Cades Cove Tour changes name to reflect new mission

When Cades Cove Heritage Tours began operations nearly two years ago, the organization was breaking new ground in the Smoky Mountains by providing guided tours into Cades Cove to help reduce traffic, offer visitors another option when visiting the area, and to provide the human history of the area through knowledgeable tour guides. After much success and growth, the not-for-profit organization is changing its name to Smoky Mountain Discovery to better showcase its expanded range of services and the exciting opportunities it’s offering visitors to the Smoky Mountains.

Along with the name change, Smoky Mountain Discovery will now also offer several new tours, in addition to the traditional Cades Cove Tour. These include the Tremont Logging and Railroad History Tour, a June Firefly night excursion, Cades Cove Cemeteries Tour, Natural Wonders Tour, and a hiker shuttling services that accommodates solo hikers and groups of most any size. The tours are designed to allow hikers to hike from one trailhead to another without having to backtrack or do a loop. Additionally, Smoky Mountain Discovery is offering fully guided, interpretive backcountry hiking adventures for individuals and groups, and overnight backpack trips with gourmet meals and snacks provided.

“Our goal was to offer visitors an eco-friendly alternative to seeing the sights of Cades Cove, and to provide them with the human history behind the scenic beauty. We have gradually added a few other limited tours, and this success has led us to re-evaluate how we approach our business,” said Alex Roché, executive director of Smoky Mountain Discovery. “By expanding our services we hope to broaden our appeal so more visitors allowing them take advantage of the eco-friendly tours and adventures, and we plan to continue to expand our services based on the feedback we receive from our visitors. This is not only beneficial to our community, as we hope it will attract more visitors to the area, it is beneficial to our environment as the tours lessen congestion and pollution.”

This fall, Smoky Mountain Discovery also hopes to continue to expand its services to offer two new fully guided, interpretive tours, a Bulging Elk tour at Cataloochee and a Fall Leaf Tour to Newfound Gap and Clingmans Dome.

“Offering visitors alternative choices for how they experience the Smoky Mountains is vital to our continued success as a destination because it allows us to promote different services that attract visitors to our area. This helps increase the overall tourism revenue for businesses across the board,” said Herb Handly, executive vice president of tourism for the Smoky Mountain Convention and Visitors Bureau. “Smoky Mountain Discovery has done a great job of evolving into a multi-faceted organization that provides visitors with an array of services based on what their wants and needs are. Their efforts to maintain and share the heritage and history of our community, and the environmental benefits of the tour, are also important to Townsend and the Smokies.”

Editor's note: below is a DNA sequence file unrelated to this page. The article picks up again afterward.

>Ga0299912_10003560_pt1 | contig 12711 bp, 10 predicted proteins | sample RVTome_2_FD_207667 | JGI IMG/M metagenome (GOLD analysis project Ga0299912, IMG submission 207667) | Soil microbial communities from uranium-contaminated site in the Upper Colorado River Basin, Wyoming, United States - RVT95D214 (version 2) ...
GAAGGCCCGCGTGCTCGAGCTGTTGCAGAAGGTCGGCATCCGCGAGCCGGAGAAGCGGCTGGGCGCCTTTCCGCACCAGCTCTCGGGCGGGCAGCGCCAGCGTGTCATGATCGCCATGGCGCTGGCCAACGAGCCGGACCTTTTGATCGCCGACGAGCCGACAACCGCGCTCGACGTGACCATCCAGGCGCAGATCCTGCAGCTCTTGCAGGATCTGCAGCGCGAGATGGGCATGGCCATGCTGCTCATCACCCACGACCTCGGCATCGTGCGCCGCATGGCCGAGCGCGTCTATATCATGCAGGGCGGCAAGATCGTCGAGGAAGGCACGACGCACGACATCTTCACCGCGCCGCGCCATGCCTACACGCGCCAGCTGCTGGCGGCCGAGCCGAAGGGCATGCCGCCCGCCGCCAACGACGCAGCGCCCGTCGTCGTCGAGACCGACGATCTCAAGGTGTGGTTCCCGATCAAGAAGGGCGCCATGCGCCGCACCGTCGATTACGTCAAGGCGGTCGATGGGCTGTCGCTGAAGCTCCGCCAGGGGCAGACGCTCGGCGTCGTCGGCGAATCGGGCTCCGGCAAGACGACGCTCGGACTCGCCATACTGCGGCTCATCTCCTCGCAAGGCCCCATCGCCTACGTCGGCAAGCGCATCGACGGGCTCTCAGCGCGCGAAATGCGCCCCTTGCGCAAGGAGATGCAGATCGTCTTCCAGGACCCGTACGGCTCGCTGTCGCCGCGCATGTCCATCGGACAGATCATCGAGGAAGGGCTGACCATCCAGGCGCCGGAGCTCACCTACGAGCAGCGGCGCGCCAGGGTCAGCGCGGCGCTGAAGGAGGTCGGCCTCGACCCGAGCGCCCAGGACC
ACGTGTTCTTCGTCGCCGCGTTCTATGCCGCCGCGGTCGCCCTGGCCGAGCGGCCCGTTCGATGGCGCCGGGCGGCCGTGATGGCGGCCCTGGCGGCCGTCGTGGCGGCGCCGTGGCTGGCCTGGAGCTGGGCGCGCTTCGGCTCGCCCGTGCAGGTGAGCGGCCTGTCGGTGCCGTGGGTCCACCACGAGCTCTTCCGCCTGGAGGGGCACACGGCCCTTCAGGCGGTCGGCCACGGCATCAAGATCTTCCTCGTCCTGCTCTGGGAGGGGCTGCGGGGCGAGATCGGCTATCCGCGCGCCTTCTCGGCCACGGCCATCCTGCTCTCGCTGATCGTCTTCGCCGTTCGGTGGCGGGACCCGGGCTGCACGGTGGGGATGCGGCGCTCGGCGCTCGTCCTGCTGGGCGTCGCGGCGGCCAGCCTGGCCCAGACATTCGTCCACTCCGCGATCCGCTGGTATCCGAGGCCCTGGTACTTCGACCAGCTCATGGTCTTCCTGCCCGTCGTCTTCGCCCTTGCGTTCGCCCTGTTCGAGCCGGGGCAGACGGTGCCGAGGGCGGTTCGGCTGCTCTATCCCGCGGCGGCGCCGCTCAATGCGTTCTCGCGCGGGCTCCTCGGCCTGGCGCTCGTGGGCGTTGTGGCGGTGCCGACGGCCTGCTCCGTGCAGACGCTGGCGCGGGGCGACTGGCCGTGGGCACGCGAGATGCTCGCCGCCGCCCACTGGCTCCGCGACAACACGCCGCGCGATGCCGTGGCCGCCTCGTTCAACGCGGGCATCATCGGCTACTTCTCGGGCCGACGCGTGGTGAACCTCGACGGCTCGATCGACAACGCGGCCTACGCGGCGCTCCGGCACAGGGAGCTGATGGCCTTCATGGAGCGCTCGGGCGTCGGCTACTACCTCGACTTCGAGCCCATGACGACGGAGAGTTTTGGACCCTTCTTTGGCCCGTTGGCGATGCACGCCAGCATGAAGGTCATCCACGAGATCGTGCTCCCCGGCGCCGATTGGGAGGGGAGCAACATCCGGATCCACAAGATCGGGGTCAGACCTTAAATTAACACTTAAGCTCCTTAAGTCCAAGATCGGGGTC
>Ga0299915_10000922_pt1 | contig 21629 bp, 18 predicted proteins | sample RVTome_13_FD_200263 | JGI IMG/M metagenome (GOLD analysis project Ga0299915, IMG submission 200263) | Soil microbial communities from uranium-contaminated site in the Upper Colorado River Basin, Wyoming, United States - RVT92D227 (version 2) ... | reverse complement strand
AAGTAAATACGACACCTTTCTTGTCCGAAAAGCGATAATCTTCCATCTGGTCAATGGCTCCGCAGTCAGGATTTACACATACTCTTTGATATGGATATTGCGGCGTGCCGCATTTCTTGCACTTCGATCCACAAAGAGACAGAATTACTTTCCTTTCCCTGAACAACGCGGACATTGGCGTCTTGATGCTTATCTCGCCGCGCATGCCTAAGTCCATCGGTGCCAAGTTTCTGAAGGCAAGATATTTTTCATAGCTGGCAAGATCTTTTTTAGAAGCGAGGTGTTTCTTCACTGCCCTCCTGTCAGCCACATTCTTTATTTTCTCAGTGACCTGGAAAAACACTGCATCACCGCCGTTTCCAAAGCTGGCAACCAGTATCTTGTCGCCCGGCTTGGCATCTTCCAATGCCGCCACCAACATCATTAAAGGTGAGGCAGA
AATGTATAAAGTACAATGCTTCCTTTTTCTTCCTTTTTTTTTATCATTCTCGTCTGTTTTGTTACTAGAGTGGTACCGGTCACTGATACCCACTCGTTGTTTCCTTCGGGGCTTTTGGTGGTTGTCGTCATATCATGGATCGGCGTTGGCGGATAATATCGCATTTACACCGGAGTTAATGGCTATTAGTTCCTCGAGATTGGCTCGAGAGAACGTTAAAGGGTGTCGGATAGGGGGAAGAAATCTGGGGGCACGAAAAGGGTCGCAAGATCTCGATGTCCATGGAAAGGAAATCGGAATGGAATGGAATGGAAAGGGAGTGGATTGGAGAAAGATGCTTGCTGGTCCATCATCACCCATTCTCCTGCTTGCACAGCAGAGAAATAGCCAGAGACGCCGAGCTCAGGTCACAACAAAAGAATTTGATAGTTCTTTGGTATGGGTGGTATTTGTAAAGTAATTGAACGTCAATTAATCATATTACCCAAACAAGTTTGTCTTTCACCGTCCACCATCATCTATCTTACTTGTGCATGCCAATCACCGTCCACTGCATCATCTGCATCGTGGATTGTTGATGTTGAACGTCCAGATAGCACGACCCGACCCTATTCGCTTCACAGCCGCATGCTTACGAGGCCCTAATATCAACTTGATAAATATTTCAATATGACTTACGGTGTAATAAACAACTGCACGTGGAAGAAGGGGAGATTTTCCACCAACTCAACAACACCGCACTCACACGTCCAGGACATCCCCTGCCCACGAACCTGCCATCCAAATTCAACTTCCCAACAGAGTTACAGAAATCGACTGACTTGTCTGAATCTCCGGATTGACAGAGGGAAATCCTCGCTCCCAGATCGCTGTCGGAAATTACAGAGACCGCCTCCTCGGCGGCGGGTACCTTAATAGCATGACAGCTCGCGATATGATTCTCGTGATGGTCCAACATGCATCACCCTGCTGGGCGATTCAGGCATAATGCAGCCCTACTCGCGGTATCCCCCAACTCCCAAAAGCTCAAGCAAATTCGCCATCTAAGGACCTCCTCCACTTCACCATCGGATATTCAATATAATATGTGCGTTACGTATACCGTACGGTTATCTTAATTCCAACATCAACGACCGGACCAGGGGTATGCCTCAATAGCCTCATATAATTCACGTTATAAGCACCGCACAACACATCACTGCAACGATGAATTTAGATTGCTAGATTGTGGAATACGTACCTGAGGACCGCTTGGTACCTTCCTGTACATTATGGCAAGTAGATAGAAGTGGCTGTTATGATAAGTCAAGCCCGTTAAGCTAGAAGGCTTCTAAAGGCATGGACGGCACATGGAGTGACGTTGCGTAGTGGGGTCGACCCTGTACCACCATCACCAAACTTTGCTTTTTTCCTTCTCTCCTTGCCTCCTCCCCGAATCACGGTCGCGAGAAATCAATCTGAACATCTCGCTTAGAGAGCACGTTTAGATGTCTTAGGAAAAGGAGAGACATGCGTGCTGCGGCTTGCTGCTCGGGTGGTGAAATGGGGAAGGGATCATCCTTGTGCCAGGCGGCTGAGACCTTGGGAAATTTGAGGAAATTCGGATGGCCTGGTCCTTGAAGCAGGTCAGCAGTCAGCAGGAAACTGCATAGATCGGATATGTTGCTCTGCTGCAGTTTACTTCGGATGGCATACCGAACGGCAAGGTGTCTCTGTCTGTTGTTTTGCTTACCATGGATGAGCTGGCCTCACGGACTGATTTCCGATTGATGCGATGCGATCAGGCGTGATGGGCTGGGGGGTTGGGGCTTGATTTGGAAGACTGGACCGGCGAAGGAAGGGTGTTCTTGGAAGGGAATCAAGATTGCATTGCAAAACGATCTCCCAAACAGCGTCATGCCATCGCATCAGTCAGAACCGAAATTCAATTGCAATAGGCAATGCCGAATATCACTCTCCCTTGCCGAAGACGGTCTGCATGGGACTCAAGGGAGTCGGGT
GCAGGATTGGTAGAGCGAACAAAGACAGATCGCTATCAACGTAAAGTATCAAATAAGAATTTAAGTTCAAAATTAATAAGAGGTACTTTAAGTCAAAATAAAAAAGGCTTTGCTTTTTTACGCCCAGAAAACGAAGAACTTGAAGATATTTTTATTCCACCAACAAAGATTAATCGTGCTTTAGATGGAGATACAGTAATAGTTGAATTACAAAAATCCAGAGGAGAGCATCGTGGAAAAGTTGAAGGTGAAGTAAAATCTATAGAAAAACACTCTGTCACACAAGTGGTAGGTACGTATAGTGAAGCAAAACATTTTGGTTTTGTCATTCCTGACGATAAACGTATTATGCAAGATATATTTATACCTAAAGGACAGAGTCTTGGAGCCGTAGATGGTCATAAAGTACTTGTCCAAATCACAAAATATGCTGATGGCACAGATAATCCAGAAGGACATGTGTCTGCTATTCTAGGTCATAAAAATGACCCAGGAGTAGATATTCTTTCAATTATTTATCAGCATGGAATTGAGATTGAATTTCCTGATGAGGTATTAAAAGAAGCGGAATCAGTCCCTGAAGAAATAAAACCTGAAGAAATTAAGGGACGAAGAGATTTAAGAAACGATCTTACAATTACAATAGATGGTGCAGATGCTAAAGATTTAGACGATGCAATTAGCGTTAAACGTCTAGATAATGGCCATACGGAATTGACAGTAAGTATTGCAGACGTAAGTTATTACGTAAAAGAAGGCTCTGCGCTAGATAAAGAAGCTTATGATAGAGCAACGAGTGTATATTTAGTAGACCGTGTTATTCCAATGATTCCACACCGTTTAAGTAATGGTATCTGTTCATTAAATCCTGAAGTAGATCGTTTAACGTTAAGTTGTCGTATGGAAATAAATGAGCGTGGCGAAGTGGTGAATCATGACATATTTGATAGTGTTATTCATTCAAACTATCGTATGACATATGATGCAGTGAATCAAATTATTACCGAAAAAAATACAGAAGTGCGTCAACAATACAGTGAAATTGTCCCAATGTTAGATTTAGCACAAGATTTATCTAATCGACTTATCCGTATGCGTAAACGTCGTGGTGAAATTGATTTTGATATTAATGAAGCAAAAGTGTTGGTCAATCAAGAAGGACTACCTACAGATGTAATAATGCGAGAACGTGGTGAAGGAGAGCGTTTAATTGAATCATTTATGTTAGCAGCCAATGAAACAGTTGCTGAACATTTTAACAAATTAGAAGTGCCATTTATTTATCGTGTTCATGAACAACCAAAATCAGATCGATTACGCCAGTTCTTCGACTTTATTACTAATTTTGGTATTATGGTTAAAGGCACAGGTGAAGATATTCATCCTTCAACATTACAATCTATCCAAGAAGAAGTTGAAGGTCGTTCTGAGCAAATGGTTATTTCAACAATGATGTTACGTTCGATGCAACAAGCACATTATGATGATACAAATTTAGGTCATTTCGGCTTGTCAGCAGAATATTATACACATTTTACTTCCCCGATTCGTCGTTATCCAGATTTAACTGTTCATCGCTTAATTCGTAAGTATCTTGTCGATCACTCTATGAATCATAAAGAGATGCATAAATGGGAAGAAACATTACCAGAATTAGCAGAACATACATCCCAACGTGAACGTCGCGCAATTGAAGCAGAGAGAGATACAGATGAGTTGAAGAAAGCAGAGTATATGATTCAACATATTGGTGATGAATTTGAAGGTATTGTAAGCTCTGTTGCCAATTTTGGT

Smoky Mountain Discovery uses a 19-passenger alternative transportation vehicles with an experienced guide to showcase the history, personal stories, and natural resources that make the region so unique. Smoky Mountain Discovery is located at the Townsend Visitors Center, where it moved in April of this year to provide additional services to visitors and to gain more visibility. Additionally, in an effort to establish itself as a source for information about the national park and the area’s history, Smoky Mountain Discovery created an interactive Web site,, as well as facebook, Twitter and YouTube sites.

Smoky Mountain Discovery is a private, non-profit that was designed to provide visitors with interpretative experiences worthy of the natural wonder and diverse history of the Cove, while at the same time protecting the natural and cultural resource of Cades Cove by lessening the traffic and pollution in the Cove. The tours were made possible by community partners, the Great Smoky Mountain Heritage Center, Smoky Mountain Convention & Visitors Bureau, and the National Parks Conservation Association. For more information about the tours or tickets, visit or call 865-448-8838.

© 2010 All rights reserved. This material may not be published, broadcast, rewritten or redistributed.

  • Discuss
  • Print

Comments » 0

Be the first to post a comment!